The forward rate curve does seem to paint a more accurate picture of the likely progression of interest rate hikes, given the current mood music emanating from the developed world’s central banks. While the US Federal Reserve has raised rates once, it appears reluctant to increase them again, let alone implement a series of rapid interest rate hikes. Both the European Central Bank and the Bank of Japan still have a very loose monetary policy.
Tindall says: “Over the medium term, we think the market’s current prediction of a low and slow increase in interest rates is a reasonable expectation.”
Not only has the market adjusted its expectations about the likely path of interest rate increases, it has also had to adjust its views about what is the lowest level for interest rates. Mendelson says: “For many years we assumed it was 0% but markets have proven this assumption to be wrong.” Central banks are able to impose penal negative short rates on investors because so many have to keep their money on deposit, he adds.
But these negative interest rates pose a serious challenge to the assumption that interest rates can only rise from here. Mendelson says: “Negative interest rates mean that both bond prices and rates can go either up or down from here.” This more symmetric bond risk profile increases the probability that a risk parity manager could profit from their current fixed-income position.
That is because there is positive carry even with bonds paying negative interest rates. Hakan Kaya, portfolio manager at Neuberger Berman, says: “Risk parity managers make money out of their bond holdings as long as there is term premium.” Term premium exists as long as there is positive short-term yield and an upward slope in the yield curve. Risk parity managers will roll their position every year to capture the increase in interest rates in the upward slope of the curve, known as the carry. Kaya says: “This strategy works as long as both the carry and the short-term yield are positive.”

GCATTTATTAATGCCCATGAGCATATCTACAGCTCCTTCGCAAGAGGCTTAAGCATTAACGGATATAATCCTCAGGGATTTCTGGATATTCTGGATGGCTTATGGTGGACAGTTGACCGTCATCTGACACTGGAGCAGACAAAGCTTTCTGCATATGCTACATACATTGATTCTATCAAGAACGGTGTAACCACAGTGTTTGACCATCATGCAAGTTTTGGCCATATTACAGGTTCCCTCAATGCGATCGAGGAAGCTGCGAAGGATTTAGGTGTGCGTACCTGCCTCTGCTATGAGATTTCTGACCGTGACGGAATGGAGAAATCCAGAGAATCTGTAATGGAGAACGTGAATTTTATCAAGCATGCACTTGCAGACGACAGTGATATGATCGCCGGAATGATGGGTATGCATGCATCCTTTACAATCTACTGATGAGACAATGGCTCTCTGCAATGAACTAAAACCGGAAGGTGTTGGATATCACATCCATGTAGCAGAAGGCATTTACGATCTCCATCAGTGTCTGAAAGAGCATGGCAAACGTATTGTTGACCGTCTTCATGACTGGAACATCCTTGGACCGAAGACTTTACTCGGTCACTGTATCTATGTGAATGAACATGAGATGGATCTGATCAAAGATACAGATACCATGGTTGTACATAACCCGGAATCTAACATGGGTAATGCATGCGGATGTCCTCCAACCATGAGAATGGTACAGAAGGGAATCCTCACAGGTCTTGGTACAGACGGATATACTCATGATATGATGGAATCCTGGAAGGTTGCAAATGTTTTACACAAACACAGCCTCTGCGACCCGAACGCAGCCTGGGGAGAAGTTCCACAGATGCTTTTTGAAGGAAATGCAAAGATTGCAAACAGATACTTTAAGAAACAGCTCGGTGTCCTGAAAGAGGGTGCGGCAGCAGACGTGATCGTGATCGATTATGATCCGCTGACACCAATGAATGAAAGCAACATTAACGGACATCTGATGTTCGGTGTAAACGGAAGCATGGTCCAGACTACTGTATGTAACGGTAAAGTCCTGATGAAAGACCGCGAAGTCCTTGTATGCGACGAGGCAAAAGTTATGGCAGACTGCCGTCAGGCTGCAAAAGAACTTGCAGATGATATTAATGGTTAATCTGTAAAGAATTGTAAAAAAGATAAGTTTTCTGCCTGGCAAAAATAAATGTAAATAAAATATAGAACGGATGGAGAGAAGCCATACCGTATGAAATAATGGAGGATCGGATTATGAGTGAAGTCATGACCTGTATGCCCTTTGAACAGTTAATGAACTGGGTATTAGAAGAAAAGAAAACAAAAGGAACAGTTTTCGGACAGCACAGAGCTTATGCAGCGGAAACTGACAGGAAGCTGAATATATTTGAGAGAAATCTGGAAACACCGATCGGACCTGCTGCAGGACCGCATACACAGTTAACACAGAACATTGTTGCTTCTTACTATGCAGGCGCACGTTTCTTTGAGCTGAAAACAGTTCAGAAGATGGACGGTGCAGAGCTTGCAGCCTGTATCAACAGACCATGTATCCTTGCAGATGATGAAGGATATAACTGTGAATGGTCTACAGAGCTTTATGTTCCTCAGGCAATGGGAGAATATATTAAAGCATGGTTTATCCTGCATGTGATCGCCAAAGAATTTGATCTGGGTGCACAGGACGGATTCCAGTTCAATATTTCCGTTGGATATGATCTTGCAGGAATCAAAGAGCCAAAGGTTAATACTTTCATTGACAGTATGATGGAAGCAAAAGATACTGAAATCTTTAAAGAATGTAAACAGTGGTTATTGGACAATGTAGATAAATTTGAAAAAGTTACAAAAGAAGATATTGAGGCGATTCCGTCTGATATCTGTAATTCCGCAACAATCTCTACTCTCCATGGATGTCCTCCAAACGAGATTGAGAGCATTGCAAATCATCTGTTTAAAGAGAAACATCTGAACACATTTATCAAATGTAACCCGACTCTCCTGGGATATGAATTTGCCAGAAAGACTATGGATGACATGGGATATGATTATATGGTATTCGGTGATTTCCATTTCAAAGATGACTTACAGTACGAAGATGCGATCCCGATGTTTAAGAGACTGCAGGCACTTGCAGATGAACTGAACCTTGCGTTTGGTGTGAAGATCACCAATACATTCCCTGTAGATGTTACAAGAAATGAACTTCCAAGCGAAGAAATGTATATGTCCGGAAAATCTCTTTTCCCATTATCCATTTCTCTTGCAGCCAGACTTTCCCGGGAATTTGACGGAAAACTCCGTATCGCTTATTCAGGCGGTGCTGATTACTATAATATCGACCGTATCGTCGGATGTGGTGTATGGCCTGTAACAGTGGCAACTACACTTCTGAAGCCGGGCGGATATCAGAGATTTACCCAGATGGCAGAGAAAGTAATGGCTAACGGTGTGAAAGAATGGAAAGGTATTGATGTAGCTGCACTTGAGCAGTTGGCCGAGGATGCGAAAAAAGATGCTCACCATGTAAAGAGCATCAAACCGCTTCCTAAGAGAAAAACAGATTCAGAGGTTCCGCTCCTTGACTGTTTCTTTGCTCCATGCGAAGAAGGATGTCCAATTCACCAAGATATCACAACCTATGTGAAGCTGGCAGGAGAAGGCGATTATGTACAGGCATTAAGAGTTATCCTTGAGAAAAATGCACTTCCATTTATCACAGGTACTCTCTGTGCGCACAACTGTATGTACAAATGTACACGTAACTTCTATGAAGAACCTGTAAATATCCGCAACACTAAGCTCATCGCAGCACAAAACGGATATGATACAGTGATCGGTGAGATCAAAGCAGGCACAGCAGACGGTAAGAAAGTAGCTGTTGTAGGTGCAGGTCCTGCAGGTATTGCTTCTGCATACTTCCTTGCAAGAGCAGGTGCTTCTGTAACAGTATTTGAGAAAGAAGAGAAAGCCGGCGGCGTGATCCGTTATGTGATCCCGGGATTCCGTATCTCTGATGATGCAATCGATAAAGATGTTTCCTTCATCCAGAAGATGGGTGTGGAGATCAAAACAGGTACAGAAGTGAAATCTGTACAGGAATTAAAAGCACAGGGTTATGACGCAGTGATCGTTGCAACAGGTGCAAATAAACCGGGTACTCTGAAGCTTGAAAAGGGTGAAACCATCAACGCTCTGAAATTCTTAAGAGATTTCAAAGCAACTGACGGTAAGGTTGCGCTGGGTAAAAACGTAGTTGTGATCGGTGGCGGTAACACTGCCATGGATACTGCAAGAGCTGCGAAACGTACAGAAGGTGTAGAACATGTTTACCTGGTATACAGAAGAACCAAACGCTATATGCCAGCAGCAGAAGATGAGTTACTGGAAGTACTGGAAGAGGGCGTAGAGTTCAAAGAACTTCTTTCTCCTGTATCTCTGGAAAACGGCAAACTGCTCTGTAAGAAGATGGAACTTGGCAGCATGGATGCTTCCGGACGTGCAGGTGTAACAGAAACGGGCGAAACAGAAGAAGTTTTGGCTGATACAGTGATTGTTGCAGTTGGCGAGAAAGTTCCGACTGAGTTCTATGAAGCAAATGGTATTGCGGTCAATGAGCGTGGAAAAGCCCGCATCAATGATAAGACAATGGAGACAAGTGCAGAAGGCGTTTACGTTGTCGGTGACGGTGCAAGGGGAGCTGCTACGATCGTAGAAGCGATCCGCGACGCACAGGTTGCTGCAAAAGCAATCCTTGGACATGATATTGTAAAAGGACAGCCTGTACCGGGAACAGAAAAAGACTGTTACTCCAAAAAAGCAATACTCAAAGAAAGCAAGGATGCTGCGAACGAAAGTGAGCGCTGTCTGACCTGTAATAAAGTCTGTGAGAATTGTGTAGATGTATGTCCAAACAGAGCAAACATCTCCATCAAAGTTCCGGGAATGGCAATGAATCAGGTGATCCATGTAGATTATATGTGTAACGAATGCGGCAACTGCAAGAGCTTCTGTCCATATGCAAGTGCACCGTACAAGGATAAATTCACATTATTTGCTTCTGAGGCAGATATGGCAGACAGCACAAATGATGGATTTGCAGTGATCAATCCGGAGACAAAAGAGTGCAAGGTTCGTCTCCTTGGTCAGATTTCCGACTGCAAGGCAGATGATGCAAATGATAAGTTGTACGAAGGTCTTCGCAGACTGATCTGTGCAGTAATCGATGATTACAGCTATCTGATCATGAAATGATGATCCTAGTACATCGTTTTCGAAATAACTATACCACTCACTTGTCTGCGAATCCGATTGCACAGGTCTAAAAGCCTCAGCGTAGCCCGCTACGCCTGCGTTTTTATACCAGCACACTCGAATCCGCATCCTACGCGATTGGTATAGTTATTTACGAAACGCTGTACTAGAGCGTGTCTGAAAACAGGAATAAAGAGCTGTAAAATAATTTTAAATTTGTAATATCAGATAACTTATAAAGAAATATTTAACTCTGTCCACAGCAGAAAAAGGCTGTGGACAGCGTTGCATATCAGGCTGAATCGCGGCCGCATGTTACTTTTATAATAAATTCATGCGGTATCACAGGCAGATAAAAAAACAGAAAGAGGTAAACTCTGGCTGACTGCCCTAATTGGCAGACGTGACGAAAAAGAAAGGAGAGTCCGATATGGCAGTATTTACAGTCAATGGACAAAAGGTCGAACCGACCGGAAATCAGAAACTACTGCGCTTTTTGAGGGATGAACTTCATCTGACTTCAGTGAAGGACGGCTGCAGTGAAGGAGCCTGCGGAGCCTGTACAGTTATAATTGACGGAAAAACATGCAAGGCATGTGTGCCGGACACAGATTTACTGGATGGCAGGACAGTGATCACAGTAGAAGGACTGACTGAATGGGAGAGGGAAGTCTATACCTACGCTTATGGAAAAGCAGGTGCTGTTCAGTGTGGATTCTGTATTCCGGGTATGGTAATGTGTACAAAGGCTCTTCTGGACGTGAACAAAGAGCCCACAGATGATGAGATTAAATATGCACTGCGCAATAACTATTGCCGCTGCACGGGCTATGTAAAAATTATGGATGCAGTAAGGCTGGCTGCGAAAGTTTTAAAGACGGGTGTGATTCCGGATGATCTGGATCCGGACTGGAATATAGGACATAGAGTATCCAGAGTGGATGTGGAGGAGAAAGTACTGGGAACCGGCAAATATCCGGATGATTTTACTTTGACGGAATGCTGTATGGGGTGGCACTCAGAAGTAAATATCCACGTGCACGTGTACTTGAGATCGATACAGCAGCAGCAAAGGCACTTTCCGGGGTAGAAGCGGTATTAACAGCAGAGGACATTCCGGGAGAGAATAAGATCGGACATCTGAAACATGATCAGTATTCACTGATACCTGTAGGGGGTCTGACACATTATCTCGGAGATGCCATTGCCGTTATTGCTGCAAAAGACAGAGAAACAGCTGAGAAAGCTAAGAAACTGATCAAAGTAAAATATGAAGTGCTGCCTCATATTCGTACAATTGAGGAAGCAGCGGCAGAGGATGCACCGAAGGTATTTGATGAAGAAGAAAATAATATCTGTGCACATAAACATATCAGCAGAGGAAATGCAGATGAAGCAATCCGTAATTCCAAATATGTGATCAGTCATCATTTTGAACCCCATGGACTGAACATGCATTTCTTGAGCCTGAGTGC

Despite some countries issuing bonds with negative interest rates, these bonds still have positive carry. However, if a bond were to develop negative carry, risk parity managers would simply move their capital allocation elsewhere. Kaya says: “Now that there is divergence in central bank macroeconomic policy, it’s possible to find bonds which fit our investment criteria.”
If an institutional investor believes, however, that interest rates will rise much more rapidly than the curve currently predicts then it would not be a good idea to allocate to a risk parity strategy. “If interest rates rise rapidly, this could undermine the current assumptions in a risk parity portfolio,” Kaya says.
If interest rates were to rise rapidly, not only would bond values fall but so too would equities. A rising-interest environment is usually accompanied by an increase in inflation, a spike in unemployment and lower economic growth, which would cause share prices to fall. Kaya says: “The correlation between bonds and equities increases, as investors will choose to allocate capital away from both of these asset classes.” Risk parity assumes these two assets are negatively correlated but, in this scenario, they are positively correlated. As risk parity overweights bonds, a positive correlation shock could result in these strategies underperforming.
However, risk parity managers are not simply a hostage to fortune – they can adapt their assumptions and allocations to take account of likely market outcomes. Kaya says: “As long as market conditions change gradually rather than rapidly spike over a short space of time, risk parity managers can adapt their strategy.”
In fact, there has been an increase in the correlation between fixed income and equities over the past few years. Fixed-income volatility has also increased. Kaya says: “We have significantly reduced our bond and equity allocations by reducing the leverage in our strategies because the riskiness of both assets has increased.” But using less leverage does mean these strategies are likely to produce lower returns in the future.